Sooden Files Complaint Against Israel Deportation
Former Iraq Hostage, Assaulted, Unlawfully Deported by Israel for Human Rights Work, Files Official Complaint
AUCKLAND, NEW ZEALAND – Harmeet Singh Sooden, who was held hostage in Iraq for four months in 2005-2006, has filed an official complaint to the governments of Canada and New Zealand and the United Nations for human rights violations committed against him by the Government of Israel in the course of denying him entry to the Occupied Palestinian Territory.
Mr Sooden travelled to Israel on 14 June 2008 to work as a human rights defender with International Solidarity Movement (ISM). ISM is an international human rights organisation composed of Palestinians, Israelis and internationals who monitor the human rights situation and protect human rights in the Occupied Palestinian Territory.
After declaring the purpose of his visit, Mr Sooden was assaulted and injured, threatened, held in solitary confinement, denied the right to legal counsel and consular representation as well as the right to appeal his deportation order in a court of law, and unlawfully deported on 18 June 2008—all in contravention of Israeli and international law.
Israeli authorities told Mr Sooden that he was being deported because he constitutes "a threat to the security of the State of Israel".
"The Government of Israel appears to be pursuing a policy of refusing entry to international human rights defenders, particularly ISM volunteers," says Mr Sooden. "Israel as a sovereign nation has the right to determine who enters its territory. However, unless a State has credible reasons for deporting human rights defenders, one can only conclude that the actual reason is concern that they will defend human rights and publicise human rights violations." He also adds, "ISM is an integral part of a regional Israeli-Palestinian non-violent movement and is actively contributing to the security of Israel through its efforts to protect human rights in Palestine."
According to Ms Hina Jilani, the United Nations Special Representative of the Secretary-General on the Situation of Human Rights Defenders, "Israel's defiance of international norms has caused serious harm, including killings, to human rights defenders." She notes in 2006 that ISM "has been specifically targeted, with over 93 volunteers deported in the last four years". In 2003, the Israel Defence Forces killed American Rachel Corrie, 23, and fatally shot Briton Tom Hurndall, 22—both ISM volunteers.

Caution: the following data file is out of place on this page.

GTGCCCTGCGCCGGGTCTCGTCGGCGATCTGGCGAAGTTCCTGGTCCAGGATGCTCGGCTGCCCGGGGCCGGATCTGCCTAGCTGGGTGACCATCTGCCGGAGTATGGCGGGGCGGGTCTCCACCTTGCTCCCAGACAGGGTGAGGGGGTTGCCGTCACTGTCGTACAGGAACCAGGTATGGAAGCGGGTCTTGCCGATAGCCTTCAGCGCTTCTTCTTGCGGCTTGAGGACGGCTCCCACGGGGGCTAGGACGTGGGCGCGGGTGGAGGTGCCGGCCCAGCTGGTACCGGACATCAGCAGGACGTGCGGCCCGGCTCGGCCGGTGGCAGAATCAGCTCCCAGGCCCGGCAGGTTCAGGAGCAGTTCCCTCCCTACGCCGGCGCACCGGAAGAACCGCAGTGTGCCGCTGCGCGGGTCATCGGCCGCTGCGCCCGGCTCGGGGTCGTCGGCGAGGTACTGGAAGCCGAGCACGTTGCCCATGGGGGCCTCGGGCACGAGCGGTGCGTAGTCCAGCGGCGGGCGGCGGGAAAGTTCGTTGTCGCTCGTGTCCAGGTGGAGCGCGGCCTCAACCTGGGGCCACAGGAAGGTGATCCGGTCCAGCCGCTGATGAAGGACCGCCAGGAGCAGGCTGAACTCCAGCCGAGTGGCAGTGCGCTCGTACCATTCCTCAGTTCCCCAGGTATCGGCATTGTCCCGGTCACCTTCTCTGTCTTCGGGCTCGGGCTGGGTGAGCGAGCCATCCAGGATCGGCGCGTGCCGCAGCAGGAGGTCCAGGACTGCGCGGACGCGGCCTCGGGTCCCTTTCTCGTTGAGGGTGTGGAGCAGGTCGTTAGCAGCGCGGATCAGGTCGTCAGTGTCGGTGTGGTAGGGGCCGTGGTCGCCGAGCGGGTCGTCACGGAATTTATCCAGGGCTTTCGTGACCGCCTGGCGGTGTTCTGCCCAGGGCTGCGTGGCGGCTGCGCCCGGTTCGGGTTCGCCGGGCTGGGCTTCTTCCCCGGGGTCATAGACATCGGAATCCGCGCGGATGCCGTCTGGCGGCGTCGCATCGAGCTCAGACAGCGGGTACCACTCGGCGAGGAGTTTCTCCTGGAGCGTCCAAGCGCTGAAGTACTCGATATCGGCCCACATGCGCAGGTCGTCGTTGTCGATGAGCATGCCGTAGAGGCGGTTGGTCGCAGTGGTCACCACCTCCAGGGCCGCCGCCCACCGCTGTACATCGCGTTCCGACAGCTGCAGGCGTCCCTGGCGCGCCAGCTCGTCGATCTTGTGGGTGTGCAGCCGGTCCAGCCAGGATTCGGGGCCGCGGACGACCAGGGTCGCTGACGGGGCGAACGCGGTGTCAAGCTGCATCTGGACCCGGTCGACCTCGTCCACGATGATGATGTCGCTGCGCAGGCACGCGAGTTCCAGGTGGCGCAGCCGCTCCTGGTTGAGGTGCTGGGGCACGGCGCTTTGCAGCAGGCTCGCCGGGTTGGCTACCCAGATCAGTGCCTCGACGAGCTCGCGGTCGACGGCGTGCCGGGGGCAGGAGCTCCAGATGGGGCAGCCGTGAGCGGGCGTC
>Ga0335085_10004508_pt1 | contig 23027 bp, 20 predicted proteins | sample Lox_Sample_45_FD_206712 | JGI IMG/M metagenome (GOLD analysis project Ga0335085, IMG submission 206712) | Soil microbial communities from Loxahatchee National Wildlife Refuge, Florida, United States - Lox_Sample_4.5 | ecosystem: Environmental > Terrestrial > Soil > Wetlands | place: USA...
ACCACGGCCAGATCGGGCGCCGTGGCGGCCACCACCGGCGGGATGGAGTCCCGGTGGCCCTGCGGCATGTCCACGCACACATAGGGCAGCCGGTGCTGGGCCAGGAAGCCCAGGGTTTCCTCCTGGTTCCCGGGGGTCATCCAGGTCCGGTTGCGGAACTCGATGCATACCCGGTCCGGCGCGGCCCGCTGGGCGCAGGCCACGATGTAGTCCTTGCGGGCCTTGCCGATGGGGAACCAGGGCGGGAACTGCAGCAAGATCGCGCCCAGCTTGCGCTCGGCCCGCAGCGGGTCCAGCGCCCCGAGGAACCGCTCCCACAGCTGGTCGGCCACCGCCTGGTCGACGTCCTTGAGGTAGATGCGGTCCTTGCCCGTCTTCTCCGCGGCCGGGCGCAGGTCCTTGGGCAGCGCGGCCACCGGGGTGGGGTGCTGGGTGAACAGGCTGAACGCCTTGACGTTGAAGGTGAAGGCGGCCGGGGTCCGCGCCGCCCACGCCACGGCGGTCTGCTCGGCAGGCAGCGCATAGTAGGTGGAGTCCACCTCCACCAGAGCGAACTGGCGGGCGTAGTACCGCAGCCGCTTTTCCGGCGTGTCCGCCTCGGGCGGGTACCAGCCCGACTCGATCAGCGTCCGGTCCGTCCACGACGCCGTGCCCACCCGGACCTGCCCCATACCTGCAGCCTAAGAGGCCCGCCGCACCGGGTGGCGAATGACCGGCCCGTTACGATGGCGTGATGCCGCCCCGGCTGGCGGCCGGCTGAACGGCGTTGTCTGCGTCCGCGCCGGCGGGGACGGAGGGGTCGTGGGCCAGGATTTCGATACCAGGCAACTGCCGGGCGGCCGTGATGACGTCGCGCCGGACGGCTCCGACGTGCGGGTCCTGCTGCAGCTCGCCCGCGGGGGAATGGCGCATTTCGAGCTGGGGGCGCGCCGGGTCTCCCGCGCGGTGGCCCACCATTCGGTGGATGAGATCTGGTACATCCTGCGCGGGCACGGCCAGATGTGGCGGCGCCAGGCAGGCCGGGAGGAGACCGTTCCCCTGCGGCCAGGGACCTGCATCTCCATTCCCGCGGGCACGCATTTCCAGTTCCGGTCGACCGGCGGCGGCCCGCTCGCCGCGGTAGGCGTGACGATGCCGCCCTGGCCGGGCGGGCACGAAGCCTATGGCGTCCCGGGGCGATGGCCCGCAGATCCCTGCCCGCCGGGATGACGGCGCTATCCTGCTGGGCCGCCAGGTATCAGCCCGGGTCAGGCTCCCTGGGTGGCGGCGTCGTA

The Supreme Court of Israel has determined that sustainable security can only be achieved through compliance with the law, including international law. Israeli courts have repeatedly ruled that association with ISM is not a valid reason for denying an individual entry into Israel. Israeli law also guarantees an individual facing a deportation order with the right of appeal.
Mr Sooden, a citizen of Canada and New Zealand, is formally asking the Canadian and New Zealand governments to protest his mistreatment and the denial of consular access, to seek a full explanation for the reasons for his deportation and the cancellation of his deportation order, and to secure an agreement from the Government of Israel that human rights defenders will no longer be mistreated and denied access to the Occupied Palestinian Territory. He is also asking the United Nations to undertake an investigation into this incident in accordance with its mandate on human rights defenders.
Mr Sooden and three others were kidnapped in Baghdad on 26 November 2005 while participating in an international Christian Peacemaker Teams delegation. One member of the group, American citizen Tom Fox, was murdered on 9 March 2006. Mr Sooden and the other remaining hostages, Canadian James Loney and Briton Norman Kember, were freed two weeks later in a military operation.
Mr Sooden first volunteered for ISM in Israel and the Occupied Palestinian Territory in 2004.